Top 5 Places Bats Hide
Are you hearing noises that you think could be coming from bats? It wouldn't be surprising. When bats get into a home, they usually give themselves away by making bumping, scraping, scrambling, fluttering, or chirping sounds. But, these sounds can come from other home-invading wildlife such as mice, rats, birds, squirrels, and more. So, it is important to do an inspection to determine what animal is making all of that racket. If those noises are bat noises, here are 5 places you might be able to find more clues.
The most common of all places you'll find a bat is in a tight space. If you have a picture in your mind of a giant cave with a ceiling covered in bats hanging by their feet, you might want to get that out of your head. In your home, you are most likely to find bats squeezed into nooks, crannies, and cracks.
The two bats we deal with most in our service area, the little brown bat and the big brown bat, can squeeze into spaces that are as small as a ½ an inch wide, or less. So, as you read through the other places in this top 5 list, bear this in mind.
We start with "tight spaces" because there are just too many to list. If you see a gap or a space that looks like a tiny creature could squeeze into it, you might have a bat problem. Look closely for black stains in entry and exit locations.
In older homes, it is common for a gap to form between a chimney and the exterior wall of a home, especially up near the roofline. When this happens, these tiny critters can easily squeeze right in and gain access to wall voids, rooflines, attic spaces, and the space between the attic ceiling and the outside shingles. Once again, that black staining is going to help figure out if you have bats.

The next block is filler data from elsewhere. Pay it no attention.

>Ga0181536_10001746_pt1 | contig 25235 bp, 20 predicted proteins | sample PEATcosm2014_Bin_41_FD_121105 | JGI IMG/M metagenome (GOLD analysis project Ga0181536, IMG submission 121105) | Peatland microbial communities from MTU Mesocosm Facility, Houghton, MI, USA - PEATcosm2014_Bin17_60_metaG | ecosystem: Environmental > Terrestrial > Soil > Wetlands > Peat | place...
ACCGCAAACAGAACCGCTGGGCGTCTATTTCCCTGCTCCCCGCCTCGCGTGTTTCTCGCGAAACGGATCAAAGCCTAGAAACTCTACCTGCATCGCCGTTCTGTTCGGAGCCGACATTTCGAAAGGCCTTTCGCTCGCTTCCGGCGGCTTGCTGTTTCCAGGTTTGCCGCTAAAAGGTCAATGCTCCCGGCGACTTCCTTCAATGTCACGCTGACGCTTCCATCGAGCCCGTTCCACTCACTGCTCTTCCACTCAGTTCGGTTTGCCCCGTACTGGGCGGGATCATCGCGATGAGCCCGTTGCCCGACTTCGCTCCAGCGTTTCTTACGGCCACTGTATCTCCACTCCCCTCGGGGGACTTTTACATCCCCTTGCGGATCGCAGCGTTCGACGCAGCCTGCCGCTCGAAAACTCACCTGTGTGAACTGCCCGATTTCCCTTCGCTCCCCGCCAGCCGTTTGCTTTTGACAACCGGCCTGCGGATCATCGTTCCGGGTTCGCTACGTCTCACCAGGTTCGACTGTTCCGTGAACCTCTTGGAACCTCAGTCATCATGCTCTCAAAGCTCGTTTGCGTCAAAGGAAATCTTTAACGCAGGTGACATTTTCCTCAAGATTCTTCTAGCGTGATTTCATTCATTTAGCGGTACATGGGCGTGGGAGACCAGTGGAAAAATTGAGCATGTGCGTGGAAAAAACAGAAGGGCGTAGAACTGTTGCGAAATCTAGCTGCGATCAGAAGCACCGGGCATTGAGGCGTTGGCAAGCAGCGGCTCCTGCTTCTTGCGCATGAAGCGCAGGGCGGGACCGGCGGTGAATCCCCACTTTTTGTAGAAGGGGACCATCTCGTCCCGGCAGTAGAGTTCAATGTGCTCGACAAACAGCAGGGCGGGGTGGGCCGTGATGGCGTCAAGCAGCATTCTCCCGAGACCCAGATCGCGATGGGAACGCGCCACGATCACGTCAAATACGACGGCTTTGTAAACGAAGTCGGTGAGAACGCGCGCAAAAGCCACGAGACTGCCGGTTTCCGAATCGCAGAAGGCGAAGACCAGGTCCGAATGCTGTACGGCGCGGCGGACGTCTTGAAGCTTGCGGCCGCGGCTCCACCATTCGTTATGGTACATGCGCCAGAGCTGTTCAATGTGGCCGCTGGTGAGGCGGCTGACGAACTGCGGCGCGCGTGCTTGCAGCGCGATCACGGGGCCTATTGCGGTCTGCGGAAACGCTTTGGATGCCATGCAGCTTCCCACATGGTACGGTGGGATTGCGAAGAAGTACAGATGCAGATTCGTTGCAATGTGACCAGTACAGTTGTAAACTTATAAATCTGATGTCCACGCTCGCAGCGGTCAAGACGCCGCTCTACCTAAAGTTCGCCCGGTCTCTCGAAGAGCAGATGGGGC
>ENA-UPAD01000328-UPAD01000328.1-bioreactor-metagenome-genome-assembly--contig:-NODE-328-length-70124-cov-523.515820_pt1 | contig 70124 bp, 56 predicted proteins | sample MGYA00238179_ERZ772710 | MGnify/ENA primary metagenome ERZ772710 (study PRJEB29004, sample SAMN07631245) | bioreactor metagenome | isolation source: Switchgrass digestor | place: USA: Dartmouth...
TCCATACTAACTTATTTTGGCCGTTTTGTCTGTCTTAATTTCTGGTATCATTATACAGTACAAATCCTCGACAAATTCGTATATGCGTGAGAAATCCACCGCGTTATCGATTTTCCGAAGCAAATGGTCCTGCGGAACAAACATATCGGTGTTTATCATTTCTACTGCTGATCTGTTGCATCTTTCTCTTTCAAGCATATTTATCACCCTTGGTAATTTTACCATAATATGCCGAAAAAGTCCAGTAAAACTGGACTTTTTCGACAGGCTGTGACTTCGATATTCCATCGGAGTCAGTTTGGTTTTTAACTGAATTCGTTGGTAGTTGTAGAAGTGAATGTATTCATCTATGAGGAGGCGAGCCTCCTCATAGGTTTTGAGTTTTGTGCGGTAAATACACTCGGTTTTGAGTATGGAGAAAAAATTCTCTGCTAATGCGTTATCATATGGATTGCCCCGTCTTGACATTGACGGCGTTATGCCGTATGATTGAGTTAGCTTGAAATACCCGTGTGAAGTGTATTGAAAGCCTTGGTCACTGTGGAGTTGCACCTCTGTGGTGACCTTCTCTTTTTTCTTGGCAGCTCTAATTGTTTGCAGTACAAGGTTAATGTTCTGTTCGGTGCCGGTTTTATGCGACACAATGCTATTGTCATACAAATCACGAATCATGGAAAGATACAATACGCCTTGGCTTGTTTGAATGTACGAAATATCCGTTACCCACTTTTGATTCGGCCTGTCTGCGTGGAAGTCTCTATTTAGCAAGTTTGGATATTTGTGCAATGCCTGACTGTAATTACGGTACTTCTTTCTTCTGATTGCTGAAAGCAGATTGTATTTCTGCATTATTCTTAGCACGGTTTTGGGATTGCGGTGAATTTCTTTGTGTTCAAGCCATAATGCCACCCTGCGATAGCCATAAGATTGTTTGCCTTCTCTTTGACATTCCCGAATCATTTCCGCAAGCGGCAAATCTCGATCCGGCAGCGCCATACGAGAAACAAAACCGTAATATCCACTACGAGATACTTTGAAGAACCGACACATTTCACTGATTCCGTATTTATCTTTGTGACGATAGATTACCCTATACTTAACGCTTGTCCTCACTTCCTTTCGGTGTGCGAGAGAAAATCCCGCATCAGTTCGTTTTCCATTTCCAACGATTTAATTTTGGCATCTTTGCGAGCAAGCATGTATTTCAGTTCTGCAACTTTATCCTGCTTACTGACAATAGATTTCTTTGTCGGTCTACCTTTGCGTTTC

It is not common to find a few dozen bats in your attic hanging by their feet. In fact, most attic spaces will feel unwelcoming to bats, especially if you keep your attic neat and clean. But, an attic is a good place to search for evidence of an infestation. If you go up there at night, you may find a bat fluttering around. If you go up in the daytime, you can search for bat droppings (also called guano) to confirm your suspicions. But, for the most part, bats will only enter attic spaces on hot days when the confined spaces they prefer are too hot.
It may look like your roofline is sound but, more than likely, there are gaps. Over time, a home settles. This can cause gaps that are more than large enough for a little brown bat to squeeze into.
If you're not able to get up there and do a close examination, and you're not ready to call a wildlife control technician yet, you may be able to see black staining on your eaves or soffits, or find piles of bat guano beneath entrance and exit holes.
Bats loves ventilation ducts, but this can be bad for a family. It is bad enough when bat guano lands on walkways and steps and kids track it into the home but ventilation ducts can allow illness to occur from inhalation of airborne particulates.
If you have bats in your ventilation ducts, you should be able to hear them exiting at dusk to go out for a meal. Put your ear to any exposed ducting and have a listen.
The Wildlife Control department here at Thomas Pest Control takes care of bat problems. We'll do a detailed inspection, safely remove any bats present, and apply exclusions to keep new bats from taking up residence in the future. We'll also address issues of contamination to make sure your family is protected.
While bats are beneficial creatures, capable of eating truckloads of mosquitoes, they can be a threat to a family when they get into a home. Exposure to guano can lead to illness, and bats are a known carrier of the rabies virus. Use caution any time you are dealing with a bat.
For more information or to schedule service reach out to us today.